'Inhumane' mega-prison gets 2,000 new inmates in move that could 'backfire badly'
| Last updated
Raphael Rowe - who was wrongfully convicted of murder and aggravated robbery - has spoken out in concern over El Salvador's mega-prison, which has expanded in capacity and taken on 2,000 more gang members.
Catch a peek into the facility here:
Raphael Rowe - a journalist and presenter - has been inside some of the 'World’s Toughest Prisons' as documented by his Netflix series, however, there's one he's yet to visit.
A new prison complex in El Salvador - dubbed the Terrorism Confinement Centre and built especially for gang members - has recently opened its bars to the second group of 2,000 inmates.
However, authorities have received backlash from human rights organisations over the suspension of some constitutional rights by El Salvador's Congress in March, which was in a bid to crack down on more gang members after a spike in gang-related killings.
Rowe - who spent 12 years wrongfully incarcerated - has since questioned the effectiveness of the Terrorism Confinement Centre, which is located in Tecoluca, San Vicente, El Salvador.
Taking to Twitter, Rowe shared an article he wrote for the Daily Mail, with the tweet reading: "These shocking images, of submissive prisoners, are reminiscent of those you see from concentration camps!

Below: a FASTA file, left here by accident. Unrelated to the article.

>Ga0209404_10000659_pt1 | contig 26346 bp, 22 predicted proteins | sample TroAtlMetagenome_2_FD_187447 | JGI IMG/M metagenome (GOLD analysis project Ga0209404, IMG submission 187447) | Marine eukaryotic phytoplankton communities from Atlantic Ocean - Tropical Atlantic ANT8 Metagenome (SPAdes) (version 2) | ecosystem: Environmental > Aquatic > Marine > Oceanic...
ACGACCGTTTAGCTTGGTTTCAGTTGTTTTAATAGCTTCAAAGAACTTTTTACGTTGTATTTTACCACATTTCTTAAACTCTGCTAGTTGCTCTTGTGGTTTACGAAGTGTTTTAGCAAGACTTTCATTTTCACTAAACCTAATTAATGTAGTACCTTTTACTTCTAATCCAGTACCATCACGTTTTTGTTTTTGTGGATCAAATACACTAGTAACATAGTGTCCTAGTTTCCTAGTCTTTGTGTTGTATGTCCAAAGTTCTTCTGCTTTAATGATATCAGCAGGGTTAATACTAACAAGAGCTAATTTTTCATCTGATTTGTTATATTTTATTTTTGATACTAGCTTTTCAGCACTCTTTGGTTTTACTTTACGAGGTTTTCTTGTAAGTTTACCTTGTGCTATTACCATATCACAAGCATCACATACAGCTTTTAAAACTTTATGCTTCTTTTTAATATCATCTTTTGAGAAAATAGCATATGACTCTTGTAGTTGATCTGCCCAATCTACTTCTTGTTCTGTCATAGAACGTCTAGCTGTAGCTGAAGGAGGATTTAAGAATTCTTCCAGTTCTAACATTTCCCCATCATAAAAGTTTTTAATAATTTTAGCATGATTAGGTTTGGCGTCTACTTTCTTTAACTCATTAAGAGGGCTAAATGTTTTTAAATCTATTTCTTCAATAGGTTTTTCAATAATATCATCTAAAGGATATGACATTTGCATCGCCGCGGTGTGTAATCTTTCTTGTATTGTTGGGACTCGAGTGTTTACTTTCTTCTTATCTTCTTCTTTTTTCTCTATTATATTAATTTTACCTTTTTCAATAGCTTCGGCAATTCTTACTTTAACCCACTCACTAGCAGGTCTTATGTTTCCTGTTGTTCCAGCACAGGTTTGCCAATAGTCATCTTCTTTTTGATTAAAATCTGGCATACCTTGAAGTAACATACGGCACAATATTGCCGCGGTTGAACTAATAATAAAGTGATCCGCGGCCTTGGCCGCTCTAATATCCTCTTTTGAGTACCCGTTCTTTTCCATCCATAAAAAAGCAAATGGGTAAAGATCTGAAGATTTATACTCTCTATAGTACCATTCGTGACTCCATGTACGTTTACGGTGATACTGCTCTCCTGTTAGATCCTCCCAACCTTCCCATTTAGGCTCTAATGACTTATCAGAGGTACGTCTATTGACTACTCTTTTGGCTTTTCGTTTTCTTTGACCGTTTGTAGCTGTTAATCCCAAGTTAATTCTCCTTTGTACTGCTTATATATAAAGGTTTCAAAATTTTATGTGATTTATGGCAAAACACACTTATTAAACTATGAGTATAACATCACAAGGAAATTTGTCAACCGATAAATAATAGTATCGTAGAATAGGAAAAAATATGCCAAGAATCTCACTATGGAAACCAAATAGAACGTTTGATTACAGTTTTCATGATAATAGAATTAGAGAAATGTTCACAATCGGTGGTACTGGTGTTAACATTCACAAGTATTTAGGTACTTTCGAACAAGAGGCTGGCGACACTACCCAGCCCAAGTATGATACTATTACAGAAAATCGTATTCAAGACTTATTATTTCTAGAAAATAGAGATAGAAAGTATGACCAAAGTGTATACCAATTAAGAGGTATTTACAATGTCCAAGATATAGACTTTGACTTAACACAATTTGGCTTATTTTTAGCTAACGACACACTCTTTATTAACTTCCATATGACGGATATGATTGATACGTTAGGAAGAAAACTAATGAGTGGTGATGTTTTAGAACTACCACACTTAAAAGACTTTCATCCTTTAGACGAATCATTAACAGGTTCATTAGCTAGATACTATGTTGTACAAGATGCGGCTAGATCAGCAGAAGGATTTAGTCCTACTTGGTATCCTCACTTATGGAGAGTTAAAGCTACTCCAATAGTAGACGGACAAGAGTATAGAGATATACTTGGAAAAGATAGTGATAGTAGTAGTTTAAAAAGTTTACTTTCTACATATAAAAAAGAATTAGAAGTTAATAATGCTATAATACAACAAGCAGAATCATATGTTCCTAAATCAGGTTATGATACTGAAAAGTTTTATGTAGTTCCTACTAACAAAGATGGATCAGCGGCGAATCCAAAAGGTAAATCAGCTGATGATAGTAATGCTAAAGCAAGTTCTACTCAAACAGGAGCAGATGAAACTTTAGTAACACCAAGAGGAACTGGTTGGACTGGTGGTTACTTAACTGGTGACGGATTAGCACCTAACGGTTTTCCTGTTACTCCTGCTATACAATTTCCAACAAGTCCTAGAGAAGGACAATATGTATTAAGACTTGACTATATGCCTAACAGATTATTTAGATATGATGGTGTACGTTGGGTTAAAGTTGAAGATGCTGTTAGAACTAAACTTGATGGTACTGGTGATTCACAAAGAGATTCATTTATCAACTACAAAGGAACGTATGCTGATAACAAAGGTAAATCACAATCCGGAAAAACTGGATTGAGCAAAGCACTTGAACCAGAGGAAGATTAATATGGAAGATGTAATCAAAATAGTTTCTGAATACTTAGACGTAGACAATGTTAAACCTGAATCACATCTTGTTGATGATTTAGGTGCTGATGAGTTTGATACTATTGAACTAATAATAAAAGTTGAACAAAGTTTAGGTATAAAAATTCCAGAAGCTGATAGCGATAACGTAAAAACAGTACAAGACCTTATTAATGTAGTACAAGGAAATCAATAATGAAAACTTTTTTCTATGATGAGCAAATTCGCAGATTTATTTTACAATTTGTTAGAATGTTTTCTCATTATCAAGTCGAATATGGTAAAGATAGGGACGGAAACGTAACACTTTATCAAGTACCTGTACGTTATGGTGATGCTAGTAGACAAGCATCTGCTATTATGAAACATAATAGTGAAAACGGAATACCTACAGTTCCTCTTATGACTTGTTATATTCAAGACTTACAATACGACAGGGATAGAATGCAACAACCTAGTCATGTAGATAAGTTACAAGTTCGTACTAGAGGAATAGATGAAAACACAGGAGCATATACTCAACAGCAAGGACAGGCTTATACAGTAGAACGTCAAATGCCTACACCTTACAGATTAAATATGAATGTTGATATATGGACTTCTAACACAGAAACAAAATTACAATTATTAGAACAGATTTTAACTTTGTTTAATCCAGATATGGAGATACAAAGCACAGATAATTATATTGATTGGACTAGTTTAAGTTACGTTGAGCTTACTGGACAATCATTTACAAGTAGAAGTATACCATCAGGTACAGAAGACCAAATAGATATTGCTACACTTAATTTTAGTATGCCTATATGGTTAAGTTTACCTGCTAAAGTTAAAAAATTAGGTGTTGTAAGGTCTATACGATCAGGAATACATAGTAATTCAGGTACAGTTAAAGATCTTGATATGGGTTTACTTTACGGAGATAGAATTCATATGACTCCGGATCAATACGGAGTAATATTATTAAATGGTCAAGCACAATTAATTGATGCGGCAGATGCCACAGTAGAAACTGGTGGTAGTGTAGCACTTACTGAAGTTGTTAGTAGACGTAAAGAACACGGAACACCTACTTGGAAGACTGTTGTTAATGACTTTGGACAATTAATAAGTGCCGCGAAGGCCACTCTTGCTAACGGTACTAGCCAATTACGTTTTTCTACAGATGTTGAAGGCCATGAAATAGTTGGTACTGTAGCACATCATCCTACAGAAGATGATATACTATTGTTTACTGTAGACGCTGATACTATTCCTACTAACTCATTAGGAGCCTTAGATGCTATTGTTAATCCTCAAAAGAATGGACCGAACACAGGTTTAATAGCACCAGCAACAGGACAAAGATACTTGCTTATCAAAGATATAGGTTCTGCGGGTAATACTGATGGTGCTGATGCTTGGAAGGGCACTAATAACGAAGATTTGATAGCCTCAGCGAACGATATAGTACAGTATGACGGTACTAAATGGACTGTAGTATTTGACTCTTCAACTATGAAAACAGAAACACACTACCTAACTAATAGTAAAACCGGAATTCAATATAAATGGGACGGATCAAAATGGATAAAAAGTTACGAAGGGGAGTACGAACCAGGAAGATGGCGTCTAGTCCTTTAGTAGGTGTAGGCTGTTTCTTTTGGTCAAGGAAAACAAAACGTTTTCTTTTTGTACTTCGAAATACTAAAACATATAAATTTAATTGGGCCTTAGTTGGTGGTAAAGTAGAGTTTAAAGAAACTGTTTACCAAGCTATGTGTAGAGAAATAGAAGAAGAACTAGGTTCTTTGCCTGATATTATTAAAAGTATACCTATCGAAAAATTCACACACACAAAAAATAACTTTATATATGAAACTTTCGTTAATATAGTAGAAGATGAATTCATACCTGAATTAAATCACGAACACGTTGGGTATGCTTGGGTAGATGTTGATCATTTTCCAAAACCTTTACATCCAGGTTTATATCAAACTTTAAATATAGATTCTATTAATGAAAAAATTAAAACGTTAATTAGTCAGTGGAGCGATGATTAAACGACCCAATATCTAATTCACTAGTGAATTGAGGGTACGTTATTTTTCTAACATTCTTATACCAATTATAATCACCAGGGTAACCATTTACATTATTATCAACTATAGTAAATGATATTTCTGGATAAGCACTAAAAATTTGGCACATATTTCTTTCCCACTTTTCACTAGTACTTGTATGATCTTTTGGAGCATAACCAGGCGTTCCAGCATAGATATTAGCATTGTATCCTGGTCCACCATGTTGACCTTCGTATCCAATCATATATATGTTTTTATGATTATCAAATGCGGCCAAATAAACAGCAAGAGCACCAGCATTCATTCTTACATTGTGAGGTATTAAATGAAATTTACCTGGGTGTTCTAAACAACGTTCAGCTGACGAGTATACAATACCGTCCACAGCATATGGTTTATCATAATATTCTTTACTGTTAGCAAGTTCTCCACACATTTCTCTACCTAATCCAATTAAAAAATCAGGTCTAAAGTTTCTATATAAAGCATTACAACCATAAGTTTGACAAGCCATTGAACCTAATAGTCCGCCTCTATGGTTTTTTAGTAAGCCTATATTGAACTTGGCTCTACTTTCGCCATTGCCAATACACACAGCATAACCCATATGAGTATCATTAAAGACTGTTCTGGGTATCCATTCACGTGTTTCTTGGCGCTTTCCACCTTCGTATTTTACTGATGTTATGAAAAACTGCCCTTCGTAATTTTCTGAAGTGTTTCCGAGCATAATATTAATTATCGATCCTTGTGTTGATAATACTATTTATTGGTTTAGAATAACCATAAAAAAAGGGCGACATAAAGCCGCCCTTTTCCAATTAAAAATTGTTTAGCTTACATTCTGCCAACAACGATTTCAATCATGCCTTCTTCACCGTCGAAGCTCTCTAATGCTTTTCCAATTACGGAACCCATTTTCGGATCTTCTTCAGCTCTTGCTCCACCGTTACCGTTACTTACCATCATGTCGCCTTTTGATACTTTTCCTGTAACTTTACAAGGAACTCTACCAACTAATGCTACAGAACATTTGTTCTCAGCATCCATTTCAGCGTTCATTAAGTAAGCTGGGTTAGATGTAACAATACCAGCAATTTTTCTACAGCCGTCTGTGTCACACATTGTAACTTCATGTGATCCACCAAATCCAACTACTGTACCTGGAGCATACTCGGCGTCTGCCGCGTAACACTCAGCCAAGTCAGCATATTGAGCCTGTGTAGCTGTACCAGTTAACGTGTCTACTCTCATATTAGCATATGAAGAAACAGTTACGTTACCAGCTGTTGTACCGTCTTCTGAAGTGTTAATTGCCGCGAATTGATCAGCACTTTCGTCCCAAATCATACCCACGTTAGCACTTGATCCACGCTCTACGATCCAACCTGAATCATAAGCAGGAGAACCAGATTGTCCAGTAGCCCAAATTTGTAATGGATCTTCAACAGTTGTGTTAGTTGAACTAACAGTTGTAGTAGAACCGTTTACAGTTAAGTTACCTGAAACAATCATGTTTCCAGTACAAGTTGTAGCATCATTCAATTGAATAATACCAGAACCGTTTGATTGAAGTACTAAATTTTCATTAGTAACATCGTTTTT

"The dehumanisation of those you may believe are different from you is criminal."
In the article, Rowe continues: "This is a deliberate policy to control the inmates and manage them.
"I fear it will backfire badly - and result in violence even worse than the gang-driven chaos the government is desperately trying to stamp out."
El Salvador has a maximum capacity of 40,000 inmates and the prisoners have been known to sleep on stacked bunk beds without mattresses - only leaving their cells for legal hearings by videoconference or to be punished in a windowless and unlit isolation cell.
Drawing on his experience visiting some of the world's 'toughest prisons' for his Netflix series, Rowe said he's learnt 'far from stifling violence, over-crowding breeds a gladiatorial atmosphere'.
"Weaker, younger prisoners are targeted. Hygiene breaks down, and any inmate with medical needs is likely to be left to suffer.
"Outbreaks of disease become rampant," he continues.
Rowe also used his own time in prison as a reference point, noting the thing he 'resented most' was having 'no voice'.
The journalist resolves: "Many of the men in the photos, with their tattoos and their coiled, muscular energy, might be criminals. Some will be innocent. Right now, none of them can plead their cases.
"Brutal treatment breeds brutal people. Eventually, they will be released. After years of being treated like human cattle, they will be burning with resentment and stripped of all coping mechanisms bar one - violence.
"El Salvador's ruthless efforts to rid itself of gangs can only make this blood-soaked land more dangerous."